“It’s hard to get into the IdleAire spots,” he says. “Even buying fuel and getting up to some of the pumps is a problem. With low trailers, if there’s even just a little dip in the driveway, you can get stuck real easily.”
For safety reasons, many states ban evening travel. But you can travel at night in Utah. Same goes for Minnesota, but your oversize load signs must be reflective on the tractor and pilot vehicles.
Road conditions can play havoc with oversize loads. If there’s ice or snow on the road, you can’t go. If there’s fog or visibility under a half-mile, you are prohibited from running. Especially troublesome for long loads are crosswinds that can push a trailer from one lane to the next.
“The transportation department will probably shut the road down before we get into winds high enough to bother us,” says owner-operator Duncombe.
Such situations are just one example of where experience is prized for owner-operators looking to do oversize hauling. Gary Ayers, vice president at Arlington Heavy Hauling in Jacksonville, Fla., looks for owner-operators who have at least a year of verifiable experience transporting machinery or heavy equipment.
Ayers also wants drivers who “aren’t too finicky” about what they haul as opposed to those who are attracted to the way a load looks on their truck or where the load is going.
“We like drivers who have a good understanding of their profit margin and their bottom line,” Ayers says. “Those are drivers who understand you might make more profit on a 300-mile move than you make on a 3,000-mile move, even though the longer move pays more money. Those are guys who are pretty golden, because they might work a regional area and do pretty well at it.”
Bryant, for example, says most of his loads are within 1,000 miles of his Alabama home. Ayers says one of his owner-operators lives in South Carolina and commutes to Florida to perform local oversize hauling during the week before returning home for the weekend.
Larsen says that once you make the adjustment to navigating oversize loads, the work isn’t that much different from hauling general freight. “But you need to pay a lot more attention to what you’re doing,” he says.
The oversize market is down sharply, owner-operators report. The combination of a weak economy and the slow pace of stimulus funding has hurt industries whose shippers are major customers of oversize haulers.
“Last year was a record-setting year,” Will Duncombe says. “We ran as hard and as fast as we could go all year. In January, everything just disappeared.”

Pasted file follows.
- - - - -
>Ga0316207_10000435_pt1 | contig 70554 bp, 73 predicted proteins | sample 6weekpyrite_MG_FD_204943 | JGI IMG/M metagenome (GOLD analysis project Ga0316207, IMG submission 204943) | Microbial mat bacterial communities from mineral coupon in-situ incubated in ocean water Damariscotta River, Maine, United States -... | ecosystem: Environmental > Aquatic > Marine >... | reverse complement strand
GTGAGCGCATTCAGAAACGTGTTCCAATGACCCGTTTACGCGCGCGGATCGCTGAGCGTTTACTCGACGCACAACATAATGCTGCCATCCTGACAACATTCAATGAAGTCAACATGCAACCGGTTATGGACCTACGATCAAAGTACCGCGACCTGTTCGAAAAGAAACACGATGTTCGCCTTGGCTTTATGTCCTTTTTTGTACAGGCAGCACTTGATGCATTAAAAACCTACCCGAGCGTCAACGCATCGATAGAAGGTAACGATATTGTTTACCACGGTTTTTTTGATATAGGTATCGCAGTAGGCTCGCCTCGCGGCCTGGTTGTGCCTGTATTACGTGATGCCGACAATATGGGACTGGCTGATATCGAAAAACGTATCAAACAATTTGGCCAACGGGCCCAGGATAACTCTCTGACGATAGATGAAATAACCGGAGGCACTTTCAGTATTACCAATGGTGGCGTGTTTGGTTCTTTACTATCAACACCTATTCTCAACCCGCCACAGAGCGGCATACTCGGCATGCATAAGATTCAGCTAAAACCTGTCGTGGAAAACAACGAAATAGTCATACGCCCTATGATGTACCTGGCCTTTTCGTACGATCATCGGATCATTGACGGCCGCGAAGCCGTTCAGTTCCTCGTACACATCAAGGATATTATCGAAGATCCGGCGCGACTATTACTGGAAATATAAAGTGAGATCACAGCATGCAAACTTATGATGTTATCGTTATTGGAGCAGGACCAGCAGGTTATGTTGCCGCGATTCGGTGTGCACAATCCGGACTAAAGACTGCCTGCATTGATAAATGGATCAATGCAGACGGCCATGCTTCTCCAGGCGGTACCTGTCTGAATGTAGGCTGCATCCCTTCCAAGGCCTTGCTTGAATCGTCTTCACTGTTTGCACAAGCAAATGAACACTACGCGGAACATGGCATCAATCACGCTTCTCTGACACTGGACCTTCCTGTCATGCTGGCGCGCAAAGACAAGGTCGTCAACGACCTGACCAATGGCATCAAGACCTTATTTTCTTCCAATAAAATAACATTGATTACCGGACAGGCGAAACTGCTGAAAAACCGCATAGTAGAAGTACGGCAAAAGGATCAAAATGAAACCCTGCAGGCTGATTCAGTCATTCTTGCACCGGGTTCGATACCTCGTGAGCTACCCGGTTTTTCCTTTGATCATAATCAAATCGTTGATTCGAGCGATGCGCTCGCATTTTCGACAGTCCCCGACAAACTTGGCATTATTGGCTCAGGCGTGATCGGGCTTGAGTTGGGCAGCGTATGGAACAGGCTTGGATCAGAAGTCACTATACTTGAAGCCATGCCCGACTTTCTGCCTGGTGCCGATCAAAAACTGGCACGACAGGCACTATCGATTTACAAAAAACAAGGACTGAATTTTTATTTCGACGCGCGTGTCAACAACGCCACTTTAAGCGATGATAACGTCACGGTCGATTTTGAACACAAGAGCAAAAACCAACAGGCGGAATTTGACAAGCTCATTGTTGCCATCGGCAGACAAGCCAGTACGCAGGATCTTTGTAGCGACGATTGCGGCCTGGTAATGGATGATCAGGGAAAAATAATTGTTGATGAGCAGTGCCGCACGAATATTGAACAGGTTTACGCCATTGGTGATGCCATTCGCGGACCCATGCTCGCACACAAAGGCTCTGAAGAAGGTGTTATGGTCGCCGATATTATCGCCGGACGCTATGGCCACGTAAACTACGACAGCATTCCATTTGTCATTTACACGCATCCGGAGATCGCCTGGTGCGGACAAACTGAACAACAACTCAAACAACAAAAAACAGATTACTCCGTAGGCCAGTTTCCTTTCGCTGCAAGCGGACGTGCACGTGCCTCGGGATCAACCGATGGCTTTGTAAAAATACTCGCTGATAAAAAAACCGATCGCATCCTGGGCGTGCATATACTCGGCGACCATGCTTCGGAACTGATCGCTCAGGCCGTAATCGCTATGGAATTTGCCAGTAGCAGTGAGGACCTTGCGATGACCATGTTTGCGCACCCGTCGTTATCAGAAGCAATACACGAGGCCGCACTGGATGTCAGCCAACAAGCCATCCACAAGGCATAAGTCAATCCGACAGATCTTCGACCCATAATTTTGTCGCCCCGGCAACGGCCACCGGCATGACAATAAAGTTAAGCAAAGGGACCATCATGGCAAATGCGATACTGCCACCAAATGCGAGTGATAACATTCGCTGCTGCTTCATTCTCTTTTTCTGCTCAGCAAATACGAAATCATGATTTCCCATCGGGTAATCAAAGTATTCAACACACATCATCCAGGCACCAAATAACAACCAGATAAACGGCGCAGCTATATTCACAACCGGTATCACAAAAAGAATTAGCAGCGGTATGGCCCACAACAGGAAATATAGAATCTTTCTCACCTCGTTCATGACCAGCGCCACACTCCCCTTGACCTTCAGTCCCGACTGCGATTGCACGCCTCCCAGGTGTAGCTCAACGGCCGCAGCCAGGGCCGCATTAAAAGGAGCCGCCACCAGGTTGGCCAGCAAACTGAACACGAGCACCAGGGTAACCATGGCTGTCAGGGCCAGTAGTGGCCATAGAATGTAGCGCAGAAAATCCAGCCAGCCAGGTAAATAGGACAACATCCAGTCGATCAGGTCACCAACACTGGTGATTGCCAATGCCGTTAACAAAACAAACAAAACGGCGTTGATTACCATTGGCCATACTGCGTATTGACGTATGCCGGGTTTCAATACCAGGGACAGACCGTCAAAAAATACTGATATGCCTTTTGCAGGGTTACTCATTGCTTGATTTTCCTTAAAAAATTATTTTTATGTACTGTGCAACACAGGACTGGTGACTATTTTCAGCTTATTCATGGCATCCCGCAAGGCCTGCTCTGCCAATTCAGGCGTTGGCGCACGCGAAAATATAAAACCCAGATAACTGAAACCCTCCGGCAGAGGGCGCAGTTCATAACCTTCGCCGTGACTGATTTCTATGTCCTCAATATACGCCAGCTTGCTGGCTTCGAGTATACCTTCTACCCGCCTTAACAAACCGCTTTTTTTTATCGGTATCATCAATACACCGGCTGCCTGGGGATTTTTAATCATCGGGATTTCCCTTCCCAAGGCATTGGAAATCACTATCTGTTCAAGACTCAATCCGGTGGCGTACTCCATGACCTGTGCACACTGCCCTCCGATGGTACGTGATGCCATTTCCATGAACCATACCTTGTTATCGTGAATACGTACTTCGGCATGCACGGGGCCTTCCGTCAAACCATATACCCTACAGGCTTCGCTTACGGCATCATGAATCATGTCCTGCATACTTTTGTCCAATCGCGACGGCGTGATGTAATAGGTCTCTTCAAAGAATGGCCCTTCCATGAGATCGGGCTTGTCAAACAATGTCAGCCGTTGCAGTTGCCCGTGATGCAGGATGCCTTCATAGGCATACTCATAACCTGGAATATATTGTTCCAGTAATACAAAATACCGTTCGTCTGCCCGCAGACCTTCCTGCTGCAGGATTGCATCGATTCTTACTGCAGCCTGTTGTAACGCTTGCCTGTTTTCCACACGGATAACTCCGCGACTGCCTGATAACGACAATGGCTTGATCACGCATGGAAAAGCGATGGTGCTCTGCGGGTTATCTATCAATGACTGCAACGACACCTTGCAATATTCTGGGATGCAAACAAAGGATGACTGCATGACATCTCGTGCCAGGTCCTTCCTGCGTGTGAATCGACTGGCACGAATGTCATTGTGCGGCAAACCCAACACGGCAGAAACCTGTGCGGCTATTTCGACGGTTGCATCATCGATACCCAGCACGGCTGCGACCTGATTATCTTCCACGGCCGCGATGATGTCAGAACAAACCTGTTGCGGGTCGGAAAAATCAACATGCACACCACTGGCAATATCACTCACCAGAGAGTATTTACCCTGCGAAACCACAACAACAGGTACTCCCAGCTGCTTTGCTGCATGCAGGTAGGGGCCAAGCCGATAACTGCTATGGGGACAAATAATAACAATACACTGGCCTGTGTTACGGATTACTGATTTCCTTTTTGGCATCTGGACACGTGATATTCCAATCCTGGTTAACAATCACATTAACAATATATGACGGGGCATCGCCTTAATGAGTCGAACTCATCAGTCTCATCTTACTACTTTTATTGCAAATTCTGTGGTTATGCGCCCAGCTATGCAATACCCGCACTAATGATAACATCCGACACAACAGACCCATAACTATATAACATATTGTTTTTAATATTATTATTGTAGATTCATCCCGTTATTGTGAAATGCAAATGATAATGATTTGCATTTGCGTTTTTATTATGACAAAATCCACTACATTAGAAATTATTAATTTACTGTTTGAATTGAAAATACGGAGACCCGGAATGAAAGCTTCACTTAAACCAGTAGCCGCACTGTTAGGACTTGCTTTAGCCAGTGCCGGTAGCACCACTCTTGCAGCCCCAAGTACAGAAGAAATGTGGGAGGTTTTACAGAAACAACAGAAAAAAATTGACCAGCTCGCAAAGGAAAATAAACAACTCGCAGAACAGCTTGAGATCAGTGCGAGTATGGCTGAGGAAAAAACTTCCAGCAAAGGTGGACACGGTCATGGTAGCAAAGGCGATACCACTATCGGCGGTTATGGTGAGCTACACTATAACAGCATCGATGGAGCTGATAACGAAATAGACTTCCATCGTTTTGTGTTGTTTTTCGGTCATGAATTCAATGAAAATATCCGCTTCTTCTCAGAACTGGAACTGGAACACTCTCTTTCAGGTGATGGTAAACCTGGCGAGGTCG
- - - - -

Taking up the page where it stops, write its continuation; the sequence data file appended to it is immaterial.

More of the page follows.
Duncombe earns 66.5 percent of the adjusted gross, which is what’s left after expenses such as permits, police escorts, insurance and load finding fees are taken out. Last year, he generated $258,000 in revenue and netted $95,000 before taxes. This year, he expects to net $30,00 to $40,000 less.
Eric Larsen is paid 70 percent of what’s left after expenses and fees are deducted. He estimates last year’s revenue at $167,000, covering 75,000 miles, while revenue through early July this year was about $60,000 over 30,00 miles. “It averages out to a little better than $2 a mile for all my miles – empty and loaded.”
Bruce Bryant’s revenue will be $60,000 to $70,000 less than 2008’s $300,000-plus. “On average, my per-mile rate is down about 75 cents per mile. For a legal load that requires a lowboy because of height and weight, I’m getting $2.50 to $3 per mile. Last year, I was getting $3 to $3.50. The fuel cost has gone down, but there’s not nearly the freight.”
Bryant gets good pay and enjoys increased availability because he owns two trailers, a double-drop and a tri-axle step-deck. However, such investments often aren’t cheap, particularly for specialty trailers.
When Chris Sheehan became an owner-operator about three years ago, friends backed him with $100,000 to get started, but he still had to finance $244,000 for a used tractor and new trailer designed to carry windmill blades. Sheehan says that Trail King Blade Transit trailer with a steerable rear end cost $156,000 – twice as much as his used 2005 Peterbilt 379.
Few owner-operators own gooseneck trailers for hauling oversize because of the capital investment, says Gary Ayers of Arlington Heavy Hauling. Most who do own trailers have a step-deck or flatbed, which limits the loads they can handle. “We see owner-operators put everything they have into their truck, so they lease on to a company to get trailer access,” he says.
Costs are oversized, too
Chris Sheehan says receiving $10 to $11 a mile for a high-paying run these days might sound great (even though last year he was getting $14 to $15 a mile), but costs take a big chunk out of that. For example, fuel costs are high because he averages only 3.5 miles per gallon. Sheehan booked $160,000 in revenue last year and ended up with $28,000 in profit. “That’s not a whole lot of money,” he says.
Here’s a breakdown of some major expenses related to oversize hauls:
PERMIT: Ranges from $10 to more than $500 per state per trip
PILOT VEHICLES: $3/mile for wages; $50 to $65/night for motel per driver
POLICE ESCORTS: $250/car; $100/hour
Oversize, wide and too small
One of Randy Brown’s first oversize loads taught him the meaning of proper size.
Brown, who started Baldy Mountain Trucking in Sheridan, Mont., to try something different and ride out a slowdown in his plumbing business, recounts pulling beams to a construction project at the University of Washington in Seattle. While passing through a weigh station in Washington, he was told to drop his load and get an “Oversize Load” banner to replace the “Wide Load” sign in his truck. He complied.
At the next weigh station, the attendant informed him, “We’re going to have to cite you because your oversize sign isn’t big enough.”
Brown says bureaucratic gymnastics won’t deter him from transporting other oversize loads and general freight. “First time you do anything, there’s always trial and error,” he says.